Diabetic Alert Dog Attends Nursing School with Her Human, Earns Honorary “Dog-ree”

Mona is the first dog in the history of the University of West Georgia ever to earn an honorary college degree. And we think she more than earned it.

Mona the labradoodle, who is a diabetic alert dog, works with her human, Maggie Leptrone, a nursing student at Tanner Health System School of Nursing (THSSON) who has suffered from type 1 diabetes for nearly two decades. Mona always lets Maggie know when her blood sugar gets out of range and could endanger her health or even her life.

“In my junior year of high school, there came a day when my blood sugar went way too low and I could not get it back to where it needed to be for a long time,” Maggie remembers. “I drifted into a mini-coma during my sleep, and my parents could not wake me up for a long time. Once I came to and got my blood sugar back to a manageable level, my mom decided that I needed something I could really depend on in my upcoming college life.”

Photo: Facebook/Maggie Leptrone

That’s when they decided to get Maggie some extra help so that they wouldn’t have to worry about her so much when she went off to college. Maggie was matched with Mona, a dog specially trained by Diabetic Alert Dogs of America to alert her to a diabetic episode before she’s even aware of the symptoms so that she can get treatment before it gets out of control.

“Getting Mona meant wading into unknown waters and learning new ropes in dealing with the general population,” says Maggie. “I have gotten a pretty good handle on informing the public about what it means to have a service dog and what kind of service dog mine is.”

Photo: Facebook/University of West Georgia

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Mona has to be by Maggie’s side at pretty much all times so that she can alert her if her blood sugar is too low. This means that she has attended all of Maggie’s classes with her and been by her side during labs, clinical placement, homework, and more.

Mona has more or less fulfilled all the requirements of Maggie’s degree with her. And that’s why the school decided to award Mona with an honorary “dog-ree” when she and Maggie walked across the stage on Maggie’s graduation day.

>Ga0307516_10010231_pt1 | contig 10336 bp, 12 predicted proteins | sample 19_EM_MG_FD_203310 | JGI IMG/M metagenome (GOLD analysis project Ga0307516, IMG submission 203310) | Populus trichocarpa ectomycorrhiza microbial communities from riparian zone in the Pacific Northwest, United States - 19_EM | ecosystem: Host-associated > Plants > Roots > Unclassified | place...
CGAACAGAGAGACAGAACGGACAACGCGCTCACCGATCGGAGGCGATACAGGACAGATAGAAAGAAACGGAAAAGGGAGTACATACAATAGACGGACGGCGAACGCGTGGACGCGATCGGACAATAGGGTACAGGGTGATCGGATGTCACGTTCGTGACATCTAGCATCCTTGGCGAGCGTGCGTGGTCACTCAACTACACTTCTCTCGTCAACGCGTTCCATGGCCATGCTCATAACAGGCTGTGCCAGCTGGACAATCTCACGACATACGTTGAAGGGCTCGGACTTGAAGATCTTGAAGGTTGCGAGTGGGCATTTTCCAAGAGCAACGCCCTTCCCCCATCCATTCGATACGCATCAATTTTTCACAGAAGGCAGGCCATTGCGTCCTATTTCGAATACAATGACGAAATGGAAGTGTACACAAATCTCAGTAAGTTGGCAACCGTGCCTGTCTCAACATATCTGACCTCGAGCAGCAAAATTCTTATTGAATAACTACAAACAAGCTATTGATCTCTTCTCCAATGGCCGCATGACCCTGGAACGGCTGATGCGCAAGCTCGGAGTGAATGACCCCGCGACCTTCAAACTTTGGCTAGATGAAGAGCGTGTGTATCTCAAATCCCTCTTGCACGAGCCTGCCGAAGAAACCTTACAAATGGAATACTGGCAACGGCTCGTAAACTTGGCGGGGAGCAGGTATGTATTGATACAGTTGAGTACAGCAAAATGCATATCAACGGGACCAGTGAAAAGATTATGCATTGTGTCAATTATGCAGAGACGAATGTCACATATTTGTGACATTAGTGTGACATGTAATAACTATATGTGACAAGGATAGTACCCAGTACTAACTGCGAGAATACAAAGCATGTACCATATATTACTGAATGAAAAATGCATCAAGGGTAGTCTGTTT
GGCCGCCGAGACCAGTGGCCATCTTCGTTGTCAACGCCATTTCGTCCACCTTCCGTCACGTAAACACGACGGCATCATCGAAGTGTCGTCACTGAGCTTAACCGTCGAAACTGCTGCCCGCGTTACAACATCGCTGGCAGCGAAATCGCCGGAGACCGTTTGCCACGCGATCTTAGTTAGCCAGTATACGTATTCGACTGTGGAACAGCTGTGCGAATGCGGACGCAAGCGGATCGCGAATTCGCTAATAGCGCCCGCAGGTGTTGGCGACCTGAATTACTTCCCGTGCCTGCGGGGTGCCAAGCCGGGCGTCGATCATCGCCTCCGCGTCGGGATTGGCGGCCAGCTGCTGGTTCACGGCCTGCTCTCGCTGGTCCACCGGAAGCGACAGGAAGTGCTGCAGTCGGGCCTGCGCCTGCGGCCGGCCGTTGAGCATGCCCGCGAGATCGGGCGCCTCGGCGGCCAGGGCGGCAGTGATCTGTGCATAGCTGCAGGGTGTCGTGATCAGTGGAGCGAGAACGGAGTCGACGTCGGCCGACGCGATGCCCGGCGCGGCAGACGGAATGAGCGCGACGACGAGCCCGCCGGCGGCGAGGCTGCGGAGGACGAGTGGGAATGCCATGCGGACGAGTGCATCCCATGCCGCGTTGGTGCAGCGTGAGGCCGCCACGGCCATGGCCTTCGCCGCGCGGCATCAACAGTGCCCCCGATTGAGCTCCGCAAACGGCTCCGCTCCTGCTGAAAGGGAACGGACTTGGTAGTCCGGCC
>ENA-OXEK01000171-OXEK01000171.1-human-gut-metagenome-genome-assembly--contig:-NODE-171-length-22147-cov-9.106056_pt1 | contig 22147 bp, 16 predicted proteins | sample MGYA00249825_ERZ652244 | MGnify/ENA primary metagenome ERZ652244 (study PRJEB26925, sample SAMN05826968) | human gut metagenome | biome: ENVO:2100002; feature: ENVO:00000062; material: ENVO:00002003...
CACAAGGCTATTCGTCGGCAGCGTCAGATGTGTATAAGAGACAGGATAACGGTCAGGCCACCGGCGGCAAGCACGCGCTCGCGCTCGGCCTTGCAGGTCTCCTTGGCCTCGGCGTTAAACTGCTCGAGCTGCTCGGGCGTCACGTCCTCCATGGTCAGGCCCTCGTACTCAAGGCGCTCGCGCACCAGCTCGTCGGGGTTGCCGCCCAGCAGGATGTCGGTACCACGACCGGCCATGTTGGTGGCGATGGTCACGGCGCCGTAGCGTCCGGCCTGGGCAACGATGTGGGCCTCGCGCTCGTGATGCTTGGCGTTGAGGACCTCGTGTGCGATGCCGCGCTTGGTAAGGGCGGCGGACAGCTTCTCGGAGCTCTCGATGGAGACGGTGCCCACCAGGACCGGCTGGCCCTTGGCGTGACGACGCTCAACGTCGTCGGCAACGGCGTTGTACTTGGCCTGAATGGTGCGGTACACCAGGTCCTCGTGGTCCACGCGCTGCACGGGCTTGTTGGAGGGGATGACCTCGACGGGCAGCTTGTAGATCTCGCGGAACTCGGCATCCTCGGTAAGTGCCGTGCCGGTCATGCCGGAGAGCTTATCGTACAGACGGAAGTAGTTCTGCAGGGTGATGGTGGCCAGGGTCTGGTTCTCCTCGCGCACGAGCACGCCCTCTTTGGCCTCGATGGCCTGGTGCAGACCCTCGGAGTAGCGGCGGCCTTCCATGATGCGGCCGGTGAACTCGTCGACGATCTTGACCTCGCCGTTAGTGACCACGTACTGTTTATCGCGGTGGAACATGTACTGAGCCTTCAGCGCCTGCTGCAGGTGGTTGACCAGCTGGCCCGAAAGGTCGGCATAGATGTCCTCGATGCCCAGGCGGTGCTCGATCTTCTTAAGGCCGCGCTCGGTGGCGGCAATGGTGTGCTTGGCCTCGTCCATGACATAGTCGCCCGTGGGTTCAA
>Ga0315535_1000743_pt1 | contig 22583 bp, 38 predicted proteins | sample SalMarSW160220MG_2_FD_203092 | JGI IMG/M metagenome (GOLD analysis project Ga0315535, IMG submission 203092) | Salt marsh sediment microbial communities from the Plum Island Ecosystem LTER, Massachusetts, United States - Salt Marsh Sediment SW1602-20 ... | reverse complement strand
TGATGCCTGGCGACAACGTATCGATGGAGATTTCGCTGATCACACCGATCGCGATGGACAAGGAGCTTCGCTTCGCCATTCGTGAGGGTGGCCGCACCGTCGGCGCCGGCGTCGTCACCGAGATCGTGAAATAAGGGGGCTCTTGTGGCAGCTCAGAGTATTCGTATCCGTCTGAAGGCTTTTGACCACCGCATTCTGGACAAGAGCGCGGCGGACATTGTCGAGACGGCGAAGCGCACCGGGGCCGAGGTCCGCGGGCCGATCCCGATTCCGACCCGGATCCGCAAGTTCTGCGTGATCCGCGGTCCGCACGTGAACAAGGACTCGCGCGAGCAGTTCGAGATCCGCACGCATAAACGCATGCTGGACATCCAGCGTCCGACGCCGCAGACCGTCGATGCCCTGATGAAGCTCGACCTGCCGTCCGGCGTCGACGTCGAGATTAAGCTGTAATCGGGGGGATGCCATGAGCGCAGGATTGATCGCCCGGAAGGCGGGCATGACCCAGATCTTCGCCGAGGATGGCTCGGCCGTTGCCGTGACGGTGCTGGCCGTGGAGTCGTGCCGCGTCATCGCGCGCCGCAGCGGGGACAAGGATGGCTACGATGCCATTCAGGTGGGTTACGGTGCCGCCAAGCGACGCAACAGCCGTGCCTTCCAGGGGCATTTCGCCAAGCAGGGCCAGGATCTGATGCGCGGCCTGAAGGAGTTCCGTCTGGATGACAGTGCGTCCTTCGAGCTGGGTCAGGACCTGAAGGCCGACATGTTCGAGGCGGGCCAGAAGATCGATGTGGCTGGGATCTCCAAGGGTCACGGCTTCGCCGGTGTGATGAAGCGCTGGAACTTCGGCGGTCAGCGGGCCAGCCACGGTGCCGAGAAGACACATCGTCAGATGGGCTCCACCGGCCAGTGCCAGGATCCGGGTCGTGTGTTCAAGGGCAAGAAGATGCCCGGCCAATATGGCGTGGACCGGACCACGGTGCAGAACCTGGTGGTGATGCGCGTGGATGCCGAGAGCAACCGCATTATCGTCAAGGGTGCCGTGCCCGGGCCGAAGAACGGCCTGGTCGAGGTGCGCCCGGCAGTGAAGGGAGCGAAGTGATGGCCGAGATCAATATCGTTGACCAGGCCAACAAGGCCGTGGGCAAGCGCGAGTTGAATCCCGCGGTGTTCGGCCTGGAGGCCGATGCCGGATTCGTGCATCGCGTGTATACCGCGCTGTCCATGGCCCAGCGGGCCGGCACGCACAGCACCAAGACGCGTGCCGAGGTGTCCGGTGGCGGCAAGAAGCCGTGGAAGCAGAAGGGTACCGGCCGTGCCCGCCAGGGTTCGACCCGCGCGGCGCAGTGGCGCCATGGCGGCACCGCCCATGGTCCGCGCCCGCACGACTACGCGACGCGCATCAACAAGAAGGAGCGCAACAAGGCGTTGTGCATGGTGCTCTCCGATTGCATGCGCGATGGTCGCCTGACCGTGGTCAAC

“Maggie – and Mona, of course – are truly extraordinary,” says Dr. Jenny Schuessler, dean of THSSON. “Having been a diabetic for most of her life, Maggie knows what it’s like to need good nursing care, so to see her excel through nursing school has been such a rewarding experience. She credits the supportive care from her nursing professors for her success, but the faculty give all the credit to Maggie.”

Photo: Facebook/Maggie Leptrone

And a little bit of the credit goes to Mona, of course, for helping keep Maggie healthy throughout her college career.

“I am so excited that Mona can be a trailblazer at UWG for students like me who require a service dog to manage their health,” says Maggie.

Maggie says she’s grateful for the faculty and staff at UWG who welcomed Mona into their classrooms, offices, and labs.

Photo: Facebook/Maggie Leptrone

“Every one of my professors has been a blessing to me,” she says. “They have been understanding of my situation and welcomed Mona and myself with open arms. My professors did not see a hindrance to my education but saw a student who has overcome a lot of odds to get where she is today. Each professor worked with me and helped me find ways to do my job with Mona staying at my side.”

Maggie has now accepted a position in the intensive care unit with WellStar Health System in Douglas County. And of course, Mona will be with her every step of the way.

Congratulations to both Maggie and Mona on earning their degrees and starting the next chapter of their lives! We wish you all the best!

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